Development is as Development does: maybe they can swim to school.


A quick review of recent history:

First, we agreed to pay $9 million in a sweetheart, unbid architect/developer deal for an aquatic center of the sort that, per easily found comparables, other communities are regularly building for millions less.

Then, we agreed to pay another $9 million or so for a probably mostly we think maybe indoor recreation site before anyone had ever actually seen concrete plans for it. What is to actually be built is still not clear.

Now, we’re suggesting that an already planned and much needed transportation project may have to be delayed or cancelled in order to pay for the probably mostly we think maybe site.

One would think that someone in Duggins’ position would have a perfectly rational explanation as to why building what, according to potential descriptions so far, will essentially be a second indoor volleyball facility in New Albany is more important than providing basic, functional infrastructure to multiple neighborhoods. But he doesn’t have one, because there’s not one.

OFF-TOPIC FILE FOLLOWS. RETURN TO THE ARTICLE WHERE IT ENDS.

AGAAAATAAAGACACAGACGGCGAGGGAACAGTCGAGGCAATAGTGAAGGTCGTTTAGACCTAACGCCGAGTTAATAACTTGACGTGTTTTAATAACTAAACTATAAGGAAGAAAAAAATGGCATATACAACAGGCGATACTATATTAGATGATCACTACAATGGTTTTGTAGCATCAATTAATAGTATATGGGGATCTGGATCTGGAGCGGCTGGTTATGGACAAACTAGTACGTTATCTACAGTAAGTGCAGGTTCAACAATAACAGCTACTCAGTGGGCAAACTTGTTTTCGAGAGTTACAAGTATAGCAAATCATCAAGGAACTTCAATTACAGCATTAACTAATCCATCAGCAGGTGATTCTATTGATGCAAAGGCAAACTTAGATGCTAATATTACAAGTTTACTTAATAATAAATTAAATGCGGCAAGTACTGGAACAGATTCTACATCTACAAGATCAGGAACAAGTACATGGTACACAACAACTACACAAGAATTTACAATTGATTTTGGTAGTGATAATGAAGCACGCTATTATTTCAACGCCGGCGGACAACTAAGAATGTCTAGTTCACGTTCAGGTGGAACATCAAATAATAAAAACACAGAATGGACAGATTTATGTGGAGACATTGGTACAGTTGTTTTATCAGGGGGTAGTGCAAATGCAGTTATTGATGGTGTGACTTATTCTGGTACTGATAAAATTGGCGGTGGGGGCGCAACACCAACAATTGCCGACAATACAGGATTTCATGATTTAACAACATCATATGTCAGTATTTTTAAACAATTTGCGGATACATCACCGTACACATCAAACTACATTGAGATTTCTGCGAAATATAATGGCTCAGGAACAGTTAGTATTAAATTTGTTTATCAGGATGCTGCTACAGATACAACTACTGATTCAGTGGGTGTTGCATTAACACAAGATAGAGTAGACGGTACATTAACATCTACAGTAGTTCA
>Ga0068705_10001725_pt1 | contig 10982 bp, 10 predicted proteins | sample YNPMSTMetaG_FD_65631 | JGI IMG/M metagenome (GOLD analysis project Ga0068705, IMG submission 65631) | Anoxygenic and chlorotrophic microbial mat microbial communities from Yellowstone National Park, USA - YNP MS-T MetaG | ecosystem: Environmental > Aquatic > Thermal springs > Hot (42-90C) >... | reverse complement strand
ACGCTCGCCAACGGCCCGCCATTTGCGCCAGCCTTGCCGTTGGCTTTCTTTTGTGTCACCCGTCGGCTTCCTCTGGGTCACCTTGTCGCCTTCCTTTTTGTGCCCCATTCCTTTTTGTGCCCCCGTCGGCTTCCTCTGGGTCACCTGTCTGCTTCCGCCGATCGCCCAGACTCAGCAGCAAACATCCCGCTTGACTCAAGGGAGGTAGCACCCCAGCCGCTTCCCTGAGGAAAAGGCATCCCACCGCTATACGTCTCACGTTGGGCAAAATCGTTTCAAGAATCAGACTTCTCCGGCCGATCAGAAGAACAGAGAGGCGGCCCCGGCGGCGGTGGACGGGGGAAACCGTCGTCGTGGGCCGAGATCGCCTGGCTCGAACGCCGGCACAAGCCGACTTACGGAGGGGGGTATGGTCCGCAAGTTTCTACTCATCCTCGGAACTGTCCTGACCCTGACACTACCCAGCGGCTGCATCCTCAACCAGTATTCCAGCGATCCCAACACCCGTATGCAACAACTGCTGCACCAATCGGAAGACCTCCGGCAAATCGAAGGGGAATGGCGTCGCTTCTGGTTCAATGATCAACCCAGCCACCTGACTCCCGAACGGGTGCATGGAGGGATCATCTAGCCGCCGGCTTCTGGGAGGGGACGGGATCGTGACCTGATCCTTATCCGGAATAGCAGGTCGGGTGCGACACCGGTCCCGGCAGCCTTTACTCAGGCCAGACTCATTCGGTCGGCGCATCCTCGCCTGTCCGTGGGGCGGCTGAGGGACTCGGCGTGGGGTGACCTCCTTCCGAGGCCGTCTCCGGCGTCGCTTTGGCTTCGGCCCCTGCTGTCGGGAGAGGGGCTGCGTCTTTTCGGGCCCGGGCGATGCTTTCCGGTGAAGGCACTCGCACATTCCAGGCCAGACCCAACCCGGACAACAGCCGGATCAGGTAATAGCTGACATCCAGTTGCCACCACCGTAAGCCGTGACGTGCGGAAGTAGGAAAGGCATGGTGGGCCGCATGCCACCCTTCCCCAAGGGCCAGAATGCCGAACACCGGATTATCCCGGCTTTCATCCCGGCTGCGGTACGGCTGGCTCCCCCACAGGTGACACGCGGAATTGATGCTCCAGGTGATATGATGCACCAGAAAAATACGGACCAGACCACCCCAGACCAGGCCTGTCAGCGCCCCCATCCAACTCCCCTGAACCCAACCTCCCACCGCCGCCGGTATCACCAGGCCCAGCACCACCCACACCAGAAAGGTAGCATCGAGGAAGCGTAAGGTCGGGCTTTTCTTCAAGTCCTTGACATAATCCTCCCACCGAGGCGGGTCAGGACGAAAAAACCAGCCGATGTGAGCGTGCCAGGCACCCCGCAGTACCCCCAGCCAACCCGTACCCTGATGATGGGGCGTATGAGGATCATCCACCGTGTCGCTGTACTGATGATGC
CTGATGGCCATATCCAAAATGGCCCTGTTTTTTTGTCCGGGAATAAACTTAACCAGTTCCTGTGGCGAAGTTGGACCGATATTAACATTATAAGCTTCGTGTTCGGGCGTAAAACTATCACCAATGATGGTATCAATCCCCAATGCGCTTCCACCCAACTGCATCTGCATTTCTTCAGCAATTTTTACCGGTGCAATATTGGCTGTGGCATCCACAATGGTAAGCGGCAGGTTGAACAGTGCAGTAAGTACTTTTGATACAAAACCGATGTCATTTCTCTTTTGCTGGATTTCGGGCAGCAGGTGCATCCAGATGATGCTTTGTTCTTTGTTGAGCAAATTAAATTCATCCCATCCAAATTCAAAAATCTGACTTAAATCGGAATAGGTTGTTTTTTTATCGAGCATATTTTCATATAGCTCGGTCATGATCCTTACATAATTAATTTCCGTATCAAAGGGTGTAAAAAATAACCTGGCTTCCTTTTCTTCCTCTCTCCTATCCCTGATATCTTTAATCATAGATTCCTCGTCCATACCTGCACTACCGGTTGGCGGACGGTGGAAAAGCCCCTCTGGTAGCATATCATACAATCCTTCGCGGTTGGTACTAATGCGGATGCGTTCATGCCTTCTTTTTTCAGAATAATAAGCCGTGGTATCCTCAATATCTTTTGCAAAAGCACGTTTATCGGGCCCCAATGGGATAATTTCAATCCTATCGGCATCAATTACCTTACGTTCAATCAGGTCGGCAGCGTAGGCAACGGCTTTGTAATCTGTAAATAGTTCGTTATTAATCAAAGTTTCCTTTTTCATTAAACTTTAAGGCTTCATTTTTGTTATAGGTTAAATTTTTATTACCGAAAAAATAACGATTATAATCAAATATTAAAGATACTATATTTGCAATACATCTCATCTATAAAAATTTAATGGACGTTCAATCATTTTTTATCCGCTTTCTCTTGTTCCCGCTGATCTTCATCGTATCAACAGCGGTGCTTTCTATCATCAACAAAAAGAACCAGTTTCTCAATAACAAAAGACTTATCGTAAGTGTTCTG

I’m not sure how true it is as it’s just one official’s opinion, but it was recently suggested to me that, owing to Duggins’ influence on the mayor, publicly challenging this type of wayward thinking would be “bloody”. If that’s the case, then perhaps a significant bloodletting is precisely what we need, as an environment in which the competition of ideas is discouraged is pretty much the opposite of what can rightfully be called development. That much I know is true. A director of development and his boss should know it, too.

New Albany councilwoman, residents question status of Slate Run Road project, by Daniel Suddeath (N &T) 

Funding set aside for a $4 million upgrade to Slate Run Road in New
Albany could go toward other projects, making unclear the future of the
road improvements.

The Charlestown Road TIF district was to fund the effort, but with
other projects coming online that will use the same TIF dollars, city
officials are taking a second look at their priorities — upsetting some